Being 25 years old and yet to have my driving licence people have always been surprised by my interest in motor sports. Of the five major world championships sanctioned by the governing body for world motor sport the Fédération Internationale de l'Automobile (‘FIA’) (Formula One, Rally, Touring Cars, GT1 and Endurance) my favourite has always been the World Rally Championship (‘WRC’) as it is the ultimate test of man and machine against the elements. Although it doesn’t lend itself particularly to spectators, sponsors or television, as it is a race against the clock often in remote locations over three or four days, when I first became interested in the series in the mid-1990s it was hugely popular in the UK and around the world. With drivers like Juha Kankkunen, Carlos Sainz, Tommi Makkinen and the late, great Colin McRae and classic rally cars such as the Lancia Delta Integrale, Toyota Celica, Subaru Impreza and Mitsubishi Lancer Evolution, looking back it can be said this was the golden era for the sport. 15 years or so on and the WRC is a shadow of its former self having been beset by one commercial and legal setback after another.
Throughout the 2000s more and more car manufacturers began to withdraw from the series and the exposure and quality of media coverage deteriorated leading to questions about the long-term viability of the series. But the low point came on 9 January 2012, 10 days before the season opening Monte Carlo rally, when the FIA cancelled its 11 year contract with North One Sport (‘NOS’), a former subsidiary of North One Television (‘NOT’), for NOS to promote the championship citing a “conspicuous failure” by NOS to deliver its contractual obligations and being in “fundamental breach of contract”. The contract was set to run until 2020. This threw the series into turmoil as the promoter holds all the commercial and media rights to the WRC and without one the teams and manufacturers would be unwilling to invest. But just how did it get to this? Here we delve into the murky worlds of fraud and corruption…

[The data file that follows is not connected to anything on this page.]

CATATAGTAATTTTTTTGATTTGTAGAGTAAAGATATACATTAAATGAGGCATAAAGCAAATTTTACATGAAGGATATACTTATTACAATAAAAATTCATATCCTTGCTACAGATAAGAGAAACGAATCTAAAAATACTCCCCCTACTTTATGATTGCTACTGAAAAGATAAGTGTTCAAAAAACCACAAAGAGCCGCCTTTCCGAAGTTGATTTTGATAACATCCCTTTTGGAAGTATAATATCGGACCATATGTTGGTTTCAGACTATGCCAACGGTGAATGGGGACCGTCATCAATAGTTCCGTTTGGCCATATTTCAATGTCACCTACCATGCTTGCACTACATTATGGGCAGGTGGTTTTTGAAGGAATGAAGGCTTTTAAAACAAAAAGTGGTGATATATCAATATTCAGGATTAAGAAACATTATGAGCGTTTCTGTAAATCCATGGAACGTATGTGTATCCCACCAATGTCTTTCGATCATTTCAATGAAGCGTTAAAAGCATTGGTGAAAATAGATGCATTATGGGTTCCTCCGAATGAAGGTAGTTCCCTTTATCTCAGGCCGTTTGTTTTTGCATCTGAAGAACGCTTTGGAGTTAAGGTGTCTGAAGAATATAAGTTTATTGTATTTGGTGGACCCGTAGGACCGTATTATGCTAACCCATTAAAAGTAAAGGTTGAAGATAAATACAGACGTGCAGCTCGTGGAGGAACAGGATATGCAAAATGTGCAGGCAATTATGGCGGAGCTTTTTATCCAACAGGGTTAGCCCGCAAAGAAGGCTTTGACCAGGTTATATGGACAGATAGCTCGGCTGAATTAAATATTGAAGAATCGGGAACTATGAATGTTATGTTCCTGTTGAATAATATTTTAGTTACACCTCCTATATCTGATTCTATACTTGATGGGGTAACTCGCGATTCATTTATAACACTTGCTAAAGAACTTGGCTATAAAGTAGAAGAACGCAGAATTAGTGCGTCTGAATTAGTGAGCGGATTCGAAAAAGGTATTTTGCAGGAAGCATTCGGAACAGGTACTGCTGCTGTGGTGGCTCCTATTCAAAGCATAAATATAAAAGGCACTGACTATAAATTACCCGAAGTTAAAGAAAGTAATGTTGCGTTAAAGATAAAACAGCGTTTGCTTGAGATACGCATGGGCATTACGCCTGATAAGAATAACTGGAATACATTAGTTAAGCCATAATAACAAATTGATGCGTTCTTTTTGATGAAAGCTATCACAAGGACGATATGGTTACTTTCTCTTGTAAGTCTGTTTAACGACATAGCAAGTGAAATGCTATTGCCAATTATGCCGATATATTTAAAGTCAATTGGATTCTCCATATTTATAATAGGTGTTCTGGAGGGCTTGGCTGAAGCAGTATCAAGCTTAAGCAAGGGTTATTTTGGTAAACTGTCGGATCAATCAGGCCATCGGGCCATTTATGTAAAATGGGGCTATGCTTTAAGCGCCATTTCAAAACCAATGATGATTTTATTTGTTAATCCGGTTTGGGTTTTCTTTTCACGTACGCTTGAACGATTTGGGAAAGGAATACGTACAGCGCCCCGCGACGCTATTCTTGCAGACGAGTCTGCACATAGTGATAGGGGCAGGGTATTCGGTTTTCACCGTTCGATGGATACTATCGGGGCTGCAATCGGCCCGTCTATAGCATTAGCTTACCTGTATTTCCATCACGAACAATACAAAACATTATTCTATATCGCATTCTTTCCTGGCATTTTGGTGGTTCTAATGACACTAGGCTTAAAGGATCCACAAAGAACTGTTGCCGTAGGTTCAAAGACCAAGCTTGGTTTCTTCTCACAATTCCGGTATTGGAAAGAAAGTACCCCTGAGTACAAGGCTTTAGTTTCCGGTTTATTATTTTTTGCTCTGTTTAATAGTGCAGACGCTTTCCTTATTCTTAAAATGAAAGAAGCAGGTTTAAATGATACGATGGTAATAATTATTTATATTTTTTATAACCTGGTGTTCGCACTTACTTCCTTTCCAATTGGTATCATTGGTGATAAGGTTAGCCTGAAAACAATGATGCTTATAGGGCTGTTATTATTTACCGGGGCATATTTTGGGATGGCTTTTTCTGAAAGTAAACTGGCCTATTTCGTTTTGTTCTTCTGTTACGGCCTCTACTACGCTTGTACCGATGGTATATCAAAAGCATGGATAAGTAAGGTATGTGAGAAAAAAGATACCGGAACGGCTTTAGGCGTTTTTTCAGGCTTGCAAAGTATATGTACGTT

In February 2011 NOT sold its sports division NOS to the Russian business Convers Sports Initiatives (‘CSI’), owned by the now infamous Vladimir Antonov, with NOT’s CEO Neil Duncanson recently saying, “It seemed like the perfect scenario for the sport – a huge well funded operation that was totally committed to the WRC for the future. And everything was fine until the wheels came off with a banking scandal which was shattering for us all.” Bells may now be ringing for some of you and I have written about Mr Antonov previously. He was arrested by UK police in November 2011, under an extradition warrant, over a money laundering and asset stripping investigation in connection with Snoras Bank in Lithuania. Mr Antonov owned a controlling stake in the bank which had to be nationalised after regulators discovered a huge asset shortfall owing to alleged fraudulent activity. CSI said it would be “business as usual” but it soon became apparent to the FIA, and other sporting entities owned by CSI including Portsmouth Football Club, that this would not be the case.